Waffles - the fast and easy kind
(because let's face it - we really just want to get on with eating the delicious offerings, don't we?)

2 cups plain flour
4 tsp baking powder
2 tbs raw sugar
2 eggs
1 1/3 cups milk
2 tbs homemade yoghurt
1/3 cup vegetable oil
1 tsp vanilla extract

Mix the wet ingredients together in a large bowl. Add the dry ingredients and whisk to combine. Allow to stand if there is time, around 10-20 minutes is fine. If not, don't worry. Cook in preheated waffle maker according to your maker's directions. Serve warm and do remember the ice-cream!

To re-heat later, toast on low setting for a crunchy, warm slice of winter indulgence.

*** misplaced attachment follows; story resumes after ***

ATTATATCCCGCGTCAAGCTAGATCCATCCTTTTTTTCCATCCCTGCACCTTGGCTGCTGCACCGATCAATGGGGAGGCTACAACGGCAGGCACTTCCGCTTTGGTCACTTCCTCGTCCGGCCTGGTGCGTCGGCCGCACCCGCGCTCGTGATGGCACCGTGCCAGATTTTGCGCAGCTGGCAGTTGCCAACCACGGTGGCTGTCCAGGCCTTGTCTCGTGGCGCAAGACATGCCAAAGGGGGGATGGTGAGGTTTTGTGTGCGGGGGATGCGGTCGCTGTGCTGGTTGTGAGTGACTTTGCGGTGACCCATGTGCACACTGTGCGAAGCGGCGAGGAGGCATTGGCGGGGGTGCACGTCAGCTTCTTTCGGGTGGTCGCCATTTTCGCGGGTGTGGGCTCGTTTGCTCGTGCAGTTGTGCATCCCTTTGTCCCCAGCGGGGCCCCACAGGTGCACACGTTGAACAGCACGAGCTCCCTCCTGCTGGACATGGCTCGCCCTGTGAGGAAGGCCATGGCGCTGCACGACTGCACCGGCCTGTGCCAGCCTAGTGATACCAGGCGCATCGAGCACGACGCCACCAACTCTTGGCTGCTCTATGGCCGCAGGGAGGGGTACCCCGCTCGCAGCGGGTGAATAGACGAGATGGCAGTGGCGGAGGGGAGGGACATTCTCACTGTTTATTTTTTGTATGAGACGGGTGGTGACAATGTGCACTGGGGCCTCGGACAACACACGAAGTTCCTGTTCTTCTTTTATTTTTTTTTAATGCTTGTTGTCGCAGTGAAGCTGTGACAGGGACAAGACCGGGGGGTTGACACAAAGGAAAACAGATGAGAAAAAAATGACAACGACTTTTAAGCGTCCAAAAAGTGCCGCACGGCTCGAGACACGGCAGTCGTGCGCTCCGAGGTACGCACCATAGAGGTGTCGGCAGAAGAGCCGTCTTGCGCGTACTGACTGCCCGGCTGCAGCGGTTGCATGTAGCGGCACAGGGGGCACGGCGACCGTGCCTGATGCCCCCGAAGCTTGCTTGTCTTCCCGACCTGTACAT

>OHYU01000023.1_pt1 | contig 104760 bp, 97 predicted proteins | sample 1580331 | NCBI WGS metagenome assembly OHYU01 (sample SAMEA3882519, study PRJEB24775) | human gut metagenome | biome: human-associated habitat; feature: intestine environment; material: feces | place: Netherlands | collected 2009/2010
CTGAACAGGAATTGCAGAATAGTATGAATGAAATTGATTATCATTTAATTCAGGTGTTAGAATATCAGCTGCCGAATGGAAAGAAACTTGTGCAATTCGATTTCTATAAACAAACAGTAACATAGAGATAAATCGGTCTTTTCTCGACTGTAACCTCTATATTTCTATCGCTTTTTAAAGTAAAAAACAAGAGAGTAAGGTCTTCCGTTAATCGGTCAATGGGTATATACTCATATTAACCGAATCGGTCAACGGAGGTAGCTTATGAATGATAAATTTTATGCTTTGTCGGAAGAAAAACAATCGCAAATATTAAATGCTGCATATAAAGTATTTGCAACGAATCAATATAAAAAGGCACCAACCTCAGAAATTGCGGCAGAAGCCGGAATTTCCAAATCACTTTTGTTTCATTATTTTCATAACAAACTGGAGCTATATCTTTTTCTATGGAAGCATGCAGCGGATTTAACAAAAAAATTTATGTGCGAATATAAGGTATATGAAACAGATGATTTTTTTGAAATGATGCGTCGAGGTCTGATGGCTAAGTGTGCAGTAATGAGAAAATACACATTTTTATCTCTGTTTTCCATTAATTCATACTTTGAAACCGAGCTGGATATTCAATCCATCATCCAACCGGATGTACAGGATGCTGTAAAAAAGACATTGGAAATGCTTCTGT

Sunday, July 17, 2011

A holiday excursion..

Before the holidays, the 11yo came home from school with a free pass to the Central Deborah Gold Mine in Bendigo in recognition of her efforts in the 'Gold' topic they had been studying! She was excited to go and with sports activities and school starting back up again next week, this was going to be our last chance for a while. Here are a few pics of our excursion...

Did you ever play quoits? Memories!

Not in use since the 1950's, the mine offers a fun experience for kids and adults. Greeted by our hilarious host, 'Bluey' (see second photo), the tour is full of historical anecdotes with a (noisy) demonstration or two on how the gold is extracted deep underground. The tour runs for 75 minutes although allow another hour or so to explore the outside displays and to pan for gold.

Central Deborah is also the pick up and drop off depot for the Talking Tram which travels through the streets of Bendigo. Take a jacket if you're planning on going down the's chilly!

Central Deborah Gold Mine, Bendigo, Victoria.

Friday, July 15, 2011

Chia - an experimental loaf